As an editor, you get used to agentʼs submission letters. You learn to distinguish the Big Hype from the Forlorn Hope quite quickly. And – unfair as it may seem – you probably decide, within two sentences of that letter, if you are going to give the manuscript the 3 or 300 page test.
But the submission letter for The Four Streets was a bit odd. The summary of the plot made me prick up my ears. Working class 50s Irish Liverpool sounded promising. Maeve Binchy, but in Liverpool. Hmmm. I put it in the file marked ʻTo Readʼ. My cursory read of the letter had not really picked up on the author, who I had assumed to be a new saga writer. However, because I was due to go into hospital for surgery, I thought I had better return to the book sooner rather than later, although there had been no mention of an auction or a closing date. And now - reading back through the submission letter - I discovered that the author was Nadine Dorries. The agent has since told me that he deliberately buried her name. He did not want to sell this novel on the celebrity status of the author.
But there was another reason for burying Nadineʼs name. She was indeed a celebrity - but she was also marmite. Just like Jeffrey Archer at the same stage in his life – and arguably ever since – you loved her or you hated her. Here was a Conservative MP who had derided David Cameron and George Osborne as Tory posh boys – arrogant Tory posh boys. Here was a woman who volunteered to take part in Iʼm a Celebrity, Get me Out of Here and who was then subjected to night after night of revolting Bush Tucker Trials, while the public gleefully voted for her to suffer. And eventually voted her off the show - the first celebrity of that series to go.
But here, too, was one of the few politicians to be known by her first name alone. Nadine. Only Boris - her good friend and ally – could say the same. A politician whose constituents loved and trusted her and returned her to parliament again and again. " To say that I was intrigued to read her first novel is an understatement. The letter said that it was autobiographical. Good! The letter said it was all her own work. Potentially bad. Would Nadine Dorries have a clue how to write fiction? Almost certainly not. But – she was A NAME. And I was one of those who had always rather liked her. So I opened up the file.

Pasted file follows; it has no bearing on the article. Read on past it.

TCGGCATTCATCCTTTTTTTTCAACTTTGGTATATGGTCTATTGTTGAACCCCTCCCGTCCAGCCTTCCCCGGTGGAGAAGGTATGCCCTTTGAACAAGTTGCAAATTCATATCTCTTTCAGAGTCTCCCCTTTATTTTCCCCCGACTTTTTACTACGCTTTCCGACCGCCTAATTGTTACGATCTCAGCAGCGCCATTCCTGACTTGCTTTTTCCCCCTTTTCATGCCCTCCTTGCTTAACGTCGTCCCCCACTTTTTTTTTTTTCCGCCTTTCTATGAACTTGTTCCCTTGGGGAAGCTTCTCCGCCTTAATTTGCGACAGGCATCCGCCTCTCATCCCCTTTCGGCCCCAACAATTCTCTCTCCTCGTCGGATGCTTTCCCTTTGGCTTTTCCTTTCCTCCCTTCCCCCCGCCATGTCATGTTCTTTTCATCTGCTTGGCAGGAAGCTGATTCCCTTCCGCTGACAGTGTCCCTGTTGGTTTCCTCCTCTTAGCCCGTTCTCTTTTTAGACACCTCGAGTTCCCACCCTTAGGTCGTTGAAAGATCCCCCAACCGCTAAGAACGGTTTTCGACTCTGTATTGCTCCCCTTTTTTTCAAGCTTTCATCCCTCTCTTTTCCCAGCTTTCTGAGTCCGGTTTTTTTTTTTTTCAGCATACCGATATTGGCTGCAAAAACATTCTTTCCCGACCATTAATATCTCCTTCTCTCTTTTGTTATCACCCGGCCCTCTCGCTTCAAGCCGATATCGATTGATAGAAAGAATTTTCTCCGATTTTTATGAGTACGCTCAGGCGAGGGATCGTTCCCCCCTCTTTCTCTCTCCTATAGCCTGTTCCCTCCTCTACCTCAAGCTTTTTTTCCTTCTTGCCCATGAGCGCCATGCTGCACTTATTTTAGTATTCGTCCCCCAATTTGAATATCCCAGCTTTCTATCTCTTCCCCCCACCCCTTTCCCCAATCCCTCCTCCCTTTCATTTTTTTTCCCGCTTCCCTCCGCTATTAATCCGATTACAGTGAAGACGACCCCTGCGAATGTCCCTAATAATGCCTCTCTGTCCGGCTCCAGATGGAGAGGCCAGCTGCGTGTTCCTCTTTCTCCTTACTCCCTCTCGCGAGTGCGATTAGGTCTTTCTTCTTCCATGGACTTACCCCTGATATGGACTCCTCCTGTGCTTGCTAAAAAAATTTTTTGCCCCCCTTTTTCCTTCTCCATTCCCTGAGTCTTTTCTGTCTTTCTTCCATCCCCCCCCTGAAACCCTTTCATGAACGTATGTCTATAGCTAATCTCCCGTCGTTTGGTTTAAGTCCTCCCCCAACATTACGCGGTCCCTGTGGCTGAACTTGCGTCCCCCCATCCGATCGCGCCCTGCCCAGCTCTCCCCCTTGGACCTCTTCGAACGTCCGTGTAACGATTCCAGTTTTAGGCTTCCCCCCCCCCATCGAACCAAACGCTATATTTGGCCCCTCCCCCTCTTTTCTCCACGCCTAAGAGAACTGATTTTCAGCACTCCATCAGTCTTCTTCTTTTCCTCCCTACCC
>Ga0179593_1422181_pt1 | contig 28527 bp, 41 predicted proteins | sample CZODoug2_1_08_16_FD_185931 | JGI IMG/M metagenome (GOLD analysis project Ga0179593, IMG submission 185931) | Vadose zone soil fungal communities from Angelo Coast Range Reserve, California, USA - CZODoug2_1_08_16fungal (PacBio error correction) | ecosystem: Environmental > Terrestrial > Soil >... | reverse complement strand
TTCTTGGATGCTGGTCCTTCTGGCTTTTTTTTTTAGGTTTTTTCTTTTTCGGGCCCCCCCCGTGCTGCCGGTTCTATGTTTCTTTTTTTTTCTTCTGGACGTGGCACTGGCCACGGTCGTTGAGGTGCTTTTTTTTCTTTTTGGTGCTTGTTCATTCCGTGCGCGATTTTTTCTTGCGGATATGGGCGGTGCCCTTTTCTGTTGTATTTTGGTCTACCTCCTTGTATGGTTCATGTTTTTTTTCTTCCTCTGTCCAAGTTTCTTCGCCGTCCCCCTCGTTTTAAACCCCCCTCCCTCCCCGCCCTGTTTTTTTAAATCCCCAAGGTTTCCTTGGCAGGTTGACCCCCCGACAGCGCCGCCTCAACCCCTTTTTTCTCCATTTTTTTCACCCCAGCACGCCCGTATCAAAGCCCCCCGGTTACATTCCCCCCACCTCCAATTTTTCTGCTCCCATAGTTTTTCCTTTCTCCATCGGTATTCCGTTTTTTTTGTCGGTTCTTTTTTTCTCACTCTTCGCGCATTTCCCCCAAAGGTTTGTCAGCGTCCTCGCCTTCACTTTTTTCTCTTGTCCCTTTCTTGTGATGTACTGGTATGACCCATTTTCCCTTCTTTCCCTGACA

Well now! What a surprise I got. A voice – a storytellerʼs voice – a confident, warm, real, often humorous voice spoke to me and drew me in to a novel which from first sentence to last turned out not to let me speak, eat or sleep until I had finished it. And then I got what I call Iʼll-eat-my-hat feeling – as in, Iʼll eat my hat if this isnʼt going to be a bestseller. A feeling almost immediately followed by – Iʼll die if I canʼt publish it, but everyone else in London publishing will see what I see and want it too. Can I nail this one down quick? Will the rest of HoZ like it as much as I do? Will the agent be willing?
What is it about some books which make you feel this way? It is very, very simple, really. Story and character. Thatʼs all. Story which grips you and will not let you go – even when you want it to. Characters who you care about, fear for, love-to-hate, hate-to-love. Real people, who if you lift your eyes from the page, might just walk into the room. People you donʼt want to let go of. A community which draws you in, makes you smile, makes you cry, makes you afraid. A slice of real, real life.
Well – I didnʼt have to die. The agent allowed us to pre-empt the auction and buy Nadineʼs wonderful first novel, for publication next April. Shall I have to eat my hat? No, of course not! This is going to be a bestseller, trust me. Read it and see for yourself.